Festive season in Nepal

Nepal just celebrated the two biggest festivals of the country, Dashain and Tihar. Since I am practically the only Nepalese person living in this city, I didn’t celebrate at all but the flood of photos that appeared on my facebook feed made me nostalgic.

Dashain, the biggest festival of the majority Nepali Hindus, is celebrated for ten days. Falling in September-October (fantastic clear, sunny, temperate days in Nepal), the festival is a celebration of victory of Hindu goddess Durga against a demon. The festival is the most anticipated in the country and brings relatives, family and friends together. The festival kicks off with the first day of Ghatasthapana, when a pot (kalash) is filled with holy water, then covered with cow dung (cow is the most holy animal in Hinduism) and sewn with barley seeds. The bed of sand is filled with grains and left for 10 days in the holy (puja) room. On the 8th and 9th day (Maha Asthami and Nava Ratri), thousands of animals (like buffaloes, goats, ducks, chickens) are sacrificed to the blood-thirsty goddess Kali. The meat is then cooked and eaten throughout the festival. The smell of goat meat (mostly, but also buffalo meat) comes off from almost every household in Nepal during Dashain.

On the tenth day, a mixture of rice, yoghurt and vermillion powder are mixed which is known as tika. Elders put tika on the foreheads of younger relatives and give them blessings and small amount of gift money. The red symbolizes the blood that ties the family together. Jamara (the plant that the barley seeds from first day grew to) is tucked on the ear or clipped in the hair. Tika is taken from even distant relatives and that continues for four days till full moon. This greatly helps in community ties. The other things that Nepalese people do during this festival are kite flying, playing on big traditional bamboo swings, playing cards and drinking.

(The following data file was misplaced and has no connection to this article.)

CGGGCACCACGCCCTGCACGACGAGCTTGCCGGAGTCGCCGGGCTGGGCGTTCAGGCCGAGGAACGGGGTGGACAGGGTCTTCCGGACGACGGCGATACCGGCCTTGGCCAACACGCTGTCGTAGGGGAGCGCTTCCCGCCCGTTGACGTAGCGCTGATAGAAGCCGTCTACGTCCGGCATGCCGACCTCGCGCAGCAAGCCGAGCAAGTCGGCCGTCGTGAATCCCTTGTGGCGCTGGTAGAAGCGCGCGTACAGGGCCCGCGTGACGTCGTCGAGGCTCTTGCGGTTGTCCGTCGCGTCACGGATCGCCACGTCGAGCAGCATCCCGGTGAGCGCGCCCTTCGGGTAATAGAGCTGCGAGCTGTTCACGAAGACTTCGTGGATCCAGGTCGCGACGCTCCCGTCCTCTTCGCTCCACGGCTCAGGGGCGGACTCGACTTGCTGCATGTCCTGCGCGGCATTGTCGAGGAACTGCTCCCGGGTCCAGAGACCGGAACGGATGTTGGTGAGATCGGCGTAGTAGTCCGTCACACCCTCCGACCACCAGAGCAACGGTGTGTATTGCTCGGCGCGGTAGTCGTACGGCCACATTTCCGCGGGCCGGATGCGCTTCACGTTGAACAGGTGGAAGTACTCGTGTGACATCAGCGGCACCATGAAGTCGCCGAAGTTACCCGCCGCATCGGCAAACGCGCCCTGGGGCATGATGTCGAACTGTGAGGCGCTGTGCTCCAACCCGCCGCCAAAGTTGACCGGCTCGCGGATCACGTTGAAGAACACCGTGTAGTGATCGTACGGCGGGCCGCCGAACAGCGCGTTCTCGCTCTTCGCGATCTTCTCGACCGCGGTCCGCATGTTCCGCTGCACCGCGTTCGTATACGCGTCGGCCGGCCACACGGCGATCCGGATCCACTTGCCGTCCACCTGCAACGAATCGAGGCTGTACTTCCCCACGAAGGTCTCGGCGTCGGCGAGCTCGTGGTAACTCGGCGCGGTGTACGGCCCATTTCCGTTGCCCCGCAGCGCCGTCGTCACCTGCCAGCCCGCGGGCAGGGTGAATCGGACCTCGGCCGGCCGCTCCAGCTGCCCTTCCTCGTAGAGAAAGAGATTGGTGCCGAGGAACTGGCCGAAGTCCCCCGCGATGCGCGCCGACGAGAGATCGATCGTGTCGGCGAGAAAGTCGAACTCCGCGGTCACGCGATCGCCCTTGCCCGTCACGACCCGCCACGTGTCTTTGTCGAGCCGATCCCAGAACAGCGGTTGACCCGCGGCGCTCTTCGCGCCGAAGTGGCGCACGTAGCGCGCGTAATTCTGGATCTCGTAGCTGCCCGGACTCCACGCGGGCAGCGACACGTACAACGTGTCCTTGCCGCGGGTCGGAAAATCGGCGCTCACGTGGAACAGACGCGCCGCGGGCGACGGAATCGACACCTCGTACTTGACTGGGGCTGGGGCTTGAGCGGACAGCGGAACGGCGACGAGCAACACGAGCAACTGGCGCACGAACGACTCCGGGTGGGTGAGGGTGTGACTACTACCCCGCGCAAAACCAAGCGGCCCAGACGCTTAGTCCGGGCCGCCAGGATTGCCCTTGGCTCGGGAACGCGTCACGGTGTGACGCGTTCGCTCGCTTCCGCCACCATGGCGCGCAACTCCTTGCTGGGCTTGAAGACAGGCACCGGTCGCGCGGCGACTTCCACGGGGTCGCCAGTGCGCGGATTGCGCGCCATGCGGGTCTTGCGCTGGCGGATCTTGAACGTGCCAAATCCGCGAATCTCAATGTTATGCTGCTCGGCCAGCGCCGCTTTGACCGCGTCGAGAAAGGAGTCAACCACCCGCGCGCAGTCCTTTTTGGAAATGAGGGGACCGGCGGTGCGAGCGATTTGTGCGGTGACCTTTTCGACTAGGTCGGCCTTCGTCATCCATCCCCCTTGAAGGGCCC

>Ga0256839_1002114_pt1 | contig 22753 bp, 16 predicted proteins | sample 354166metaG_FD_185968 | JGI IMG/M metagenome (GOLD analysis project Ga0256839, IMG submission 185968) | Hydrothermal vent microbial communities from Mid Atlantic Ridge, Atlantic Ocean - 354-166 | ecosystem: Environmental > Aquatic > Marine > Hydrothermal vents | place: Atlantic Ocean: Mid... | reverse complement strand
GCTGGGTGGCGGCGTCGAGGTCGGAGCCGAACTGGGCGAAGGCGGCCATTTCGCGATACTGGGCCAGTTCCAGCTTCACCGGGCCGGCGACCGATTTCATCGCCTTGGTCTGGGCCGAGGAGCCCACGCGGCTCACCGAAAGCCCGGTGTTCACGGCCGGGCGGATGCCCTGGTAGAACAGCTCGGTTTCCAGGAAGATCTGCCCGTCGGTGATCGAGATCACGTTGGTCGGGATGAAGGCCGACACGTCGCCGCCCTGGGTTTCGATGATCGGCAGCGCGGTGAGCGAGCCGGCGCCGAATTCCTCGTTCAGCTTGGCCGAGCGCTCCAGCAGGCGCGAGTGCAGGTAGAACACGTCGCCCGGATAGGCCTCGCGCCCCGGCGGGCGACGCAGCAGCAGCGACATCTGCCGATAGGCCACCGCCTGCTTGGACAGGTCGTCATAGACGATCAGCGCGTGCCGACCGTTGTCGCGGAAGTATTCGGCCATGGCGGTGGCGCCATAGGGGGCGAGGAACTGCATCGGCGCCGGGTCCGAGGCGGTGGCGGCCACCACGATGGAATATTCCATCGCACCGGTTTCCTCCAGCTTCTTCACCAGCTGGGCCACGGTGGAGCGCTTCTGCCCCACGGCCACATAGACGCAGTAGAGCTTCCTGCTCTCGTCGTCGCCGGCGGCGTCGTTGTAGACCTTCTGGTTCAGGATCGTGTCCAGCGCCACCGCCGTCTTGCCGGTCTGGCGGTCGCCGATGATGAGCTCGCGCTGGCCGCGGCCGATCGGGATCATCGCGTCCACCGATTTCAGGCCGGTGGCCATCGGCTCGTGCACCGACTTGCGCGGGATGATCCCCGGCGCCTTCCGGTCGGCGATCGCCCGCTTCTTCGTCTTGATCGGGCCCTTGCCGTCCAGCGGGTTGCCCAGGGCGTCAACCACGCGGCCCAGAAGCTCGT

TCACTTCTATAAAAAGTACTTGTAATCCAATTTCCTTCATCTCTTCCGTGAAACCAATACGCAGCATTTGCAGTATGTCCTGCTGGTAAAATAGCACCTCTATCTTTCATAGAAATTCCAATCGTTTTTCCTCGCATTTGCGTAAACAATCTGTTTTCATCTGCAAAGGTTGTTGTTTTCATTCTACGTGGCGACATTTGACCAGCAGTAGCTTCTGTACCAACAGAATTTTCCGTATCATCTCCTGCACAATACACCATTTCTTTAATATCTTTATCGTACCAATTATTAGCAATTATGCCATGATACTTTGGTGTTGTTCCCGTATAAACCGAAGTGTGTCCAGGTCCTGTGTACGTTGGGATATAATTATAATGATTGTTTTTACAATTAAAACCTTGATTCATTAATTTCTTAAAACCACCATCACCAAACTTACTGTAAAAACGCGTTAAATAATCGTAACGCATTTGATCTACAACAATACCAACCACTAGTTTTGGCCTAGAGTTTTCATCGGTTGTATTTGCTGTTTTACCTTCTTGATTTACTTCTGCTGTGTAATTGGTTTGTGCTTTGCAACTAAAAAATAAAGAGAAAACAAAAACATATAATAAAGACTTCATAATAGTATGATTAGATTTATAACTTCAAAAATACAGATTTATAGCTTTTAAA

After about two weeks of Dashain, the second biggest festival of Hindus, Tihar (Hindi: Diwali) is observed for five days. On the first day, crows (symbol of sadness and grief in Hindu mythology) are offered sweets and dishes on the roofs of houses to avert death and grief.

The second day of Tihar is the day for dogs. People worship dogs (regarded as the messengers of god of death Yamaraj) by putting garlands around their necks and giving them delicious food. Tihar is a celebration of divine bonding between humans and animals.